Following are UN Secretary-General António Guterres’ remarks to the Security Council at the open debate on “United Nations operations: peacekeeping training and capacity-building”, in New York today:
Thank you for convening this important debate on peacekeeping training and capacity-building. It reflects Indonesia’s strong engagement in peacekeeping — here in New York, as well as in the field.
I salute the more than 3,000 uniformed personnel from Indonesia that currently serve in eight of our operations, and I pay tribute to the 37 Indonesian peacekeepers who have made the ultimate sacrifice under the United Nations flag.
Improving training is a major shared commitment of the Action for Peacekeeping initiative. Training saves lives.
Our peacekeepers are deployed to increasingly complex and often hostile environments. Training prepares them for their vital peacekeeping tasks and improves their performance. And as we know, improved performance reduces fatalities.
As such, training is a necessary and strategic investment in peacekeeping — and is a shared responsibility between Member States and the Secretariat.
A system of collaboration was recognized in 1995. The General Assembly confirmed Member State responsibility for predeployment training of uniformed personnel, while the Secretariat assists Member States by establishing training standards and providing training materials. The Secretariat is also responsible for training civilian personnel.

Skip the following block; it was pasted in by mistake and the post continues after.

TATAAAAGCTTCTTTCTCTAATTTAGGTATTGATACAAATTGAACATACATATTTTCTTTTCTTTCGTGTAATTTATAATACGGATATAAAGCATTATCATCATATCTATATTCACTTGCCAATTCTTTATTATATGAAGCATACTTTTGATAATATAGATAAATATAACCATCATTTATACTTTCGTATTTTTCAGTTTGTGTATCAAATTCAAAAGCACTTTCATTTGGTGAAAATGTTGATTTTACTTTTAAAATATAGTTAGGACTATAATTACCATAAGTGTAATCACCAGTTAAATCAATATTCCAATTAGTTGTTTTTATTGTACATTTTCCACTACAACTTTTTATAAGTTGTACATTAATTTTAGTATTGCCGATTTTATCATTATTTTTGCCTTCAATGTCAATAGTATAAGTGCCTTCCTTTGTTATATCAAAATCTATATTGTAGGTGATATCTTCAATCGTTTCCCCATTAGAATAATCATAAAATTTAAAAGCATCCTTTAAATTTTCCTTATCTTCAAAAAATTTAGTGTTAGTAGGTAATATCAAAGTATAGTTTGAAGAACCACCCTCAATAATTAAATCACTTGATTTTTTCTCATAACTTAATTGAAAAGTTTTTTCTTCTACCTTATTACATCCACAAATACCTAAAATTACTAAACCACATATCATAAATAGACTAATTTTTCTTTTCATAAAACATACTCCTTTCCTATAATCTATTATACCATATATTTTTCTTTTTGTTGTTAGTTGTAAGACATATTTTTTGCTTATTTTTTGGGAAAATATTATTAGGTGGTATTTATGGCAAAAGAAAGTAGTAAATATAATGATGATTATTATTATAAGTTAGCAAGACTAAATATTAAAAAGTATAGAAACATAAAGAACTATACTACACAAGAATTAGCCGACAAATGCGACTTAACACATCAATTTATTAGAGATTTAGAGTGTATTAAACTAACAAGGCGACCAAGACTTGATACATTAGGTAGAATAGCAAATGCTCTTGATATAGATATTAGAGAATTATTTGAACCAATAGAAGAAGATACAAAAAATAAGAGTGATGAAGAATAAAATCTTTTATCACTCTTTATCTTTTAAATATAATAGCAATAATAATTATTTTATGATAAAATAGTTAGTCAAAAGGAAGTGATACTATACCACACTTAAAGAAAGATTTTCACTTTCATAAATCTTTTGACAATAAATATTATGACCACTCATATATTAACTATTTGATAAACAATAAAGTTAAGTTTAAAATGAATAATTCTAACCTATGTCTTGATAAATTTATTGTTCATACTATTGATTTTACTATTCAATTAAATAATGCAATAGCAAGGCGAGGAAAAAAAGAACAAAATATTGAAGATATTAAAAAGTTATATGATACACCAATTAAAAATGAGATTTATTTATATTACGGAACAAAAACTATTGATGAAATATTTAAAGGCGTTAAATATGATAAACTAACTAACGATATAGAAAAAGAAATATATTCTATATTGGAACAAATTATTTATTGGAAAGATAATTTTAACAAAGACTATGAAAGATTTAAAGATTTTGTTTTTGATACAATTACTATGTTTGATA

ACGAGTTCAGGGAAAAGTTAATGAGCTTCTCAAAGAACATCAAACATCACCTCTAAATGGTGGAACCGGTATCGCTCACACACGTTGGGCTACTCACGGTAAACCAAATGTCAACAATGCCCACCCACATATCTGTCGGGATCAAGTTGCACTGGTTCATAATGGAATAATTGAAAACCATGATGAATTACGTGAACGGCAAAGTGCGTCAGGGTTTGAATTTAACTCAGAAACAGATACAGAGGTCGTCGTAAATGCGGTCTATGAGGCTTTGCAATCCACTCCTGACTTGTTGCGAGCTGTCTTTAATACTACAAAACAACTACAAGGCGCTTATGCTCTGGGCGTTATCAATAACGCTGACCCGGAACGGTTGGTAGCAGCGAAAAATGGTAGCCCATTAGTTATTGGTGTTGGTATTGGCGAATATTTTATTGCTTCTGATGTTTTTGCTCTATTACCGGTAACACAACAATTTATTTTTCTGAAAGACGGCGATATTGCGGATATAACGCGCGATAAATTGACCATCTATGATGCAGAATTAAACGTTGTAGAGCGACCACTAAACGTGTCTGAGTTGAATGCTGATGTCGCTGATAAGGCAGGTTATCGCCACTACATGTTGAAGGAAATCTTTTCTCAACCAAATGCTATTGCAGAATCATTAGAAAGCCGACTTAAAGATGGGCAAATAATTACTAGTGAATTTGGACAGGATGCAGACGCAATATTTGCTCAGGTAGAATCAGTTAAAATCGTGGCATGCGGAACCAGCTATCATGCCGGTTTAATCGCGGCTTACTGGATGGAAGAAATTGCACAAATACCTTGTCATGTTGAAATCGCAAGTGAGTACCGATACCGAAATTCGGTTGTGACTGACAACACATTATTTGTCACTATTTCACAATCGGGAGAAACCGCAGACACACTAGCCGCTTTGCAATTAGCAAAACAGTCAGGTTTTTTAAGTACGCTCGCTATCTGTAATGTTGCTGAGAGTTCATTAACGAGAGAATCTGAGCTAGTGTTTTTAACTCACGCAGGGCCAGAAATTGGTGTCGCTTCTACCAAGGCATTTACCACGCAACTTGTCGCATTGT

We need to build on this approach of shared responsibility and deepen our collaboration. I thank the 151 Member States and 4 international and regional organizations that have supported the Action for Peacekeeping initiative by endorsing the Declaration of Shared Commitments.
In doing so, you have reconfirmed the shared responsibility for peacekeeping performance and stated your commitment to providing well-trained uniformed personnel.
Today, I would like to update you on the Secretariat’s progress in fulfilling our commitment to training and capacity‑building. On safety and security, we continue to take forward the Action Plan to improve the security of United Nations peacekeepers. This is supported by the roll-out of a comprehensive training plan.
In the five high-risk missions — MONUSCO, UNAMID, UNMISS, MINUSCA and MINUSMA — we have conducted training support and assessment visits. We are also instituting casualty evacuation training, stress testing and crisis management exercises in these five missions. Strengthening medical training is another key component.
And, to help address the threat of improvised explosive devices and other dangers, we are working with troop and police-contributing countries to ensure that units joining our missions meet our operational readiness standards before deployment, and that they have undergone predeployment training in accordance with United Nations standards.
We are also placing a renewed emphasis on in-mission training to ensure that our peacekeepers benefit from the necessary support in the field.
We are particularly keen to develop the use of mobile training teams, and we are encouraging Member States to send such teams to provide targeted, flexible support to our missions.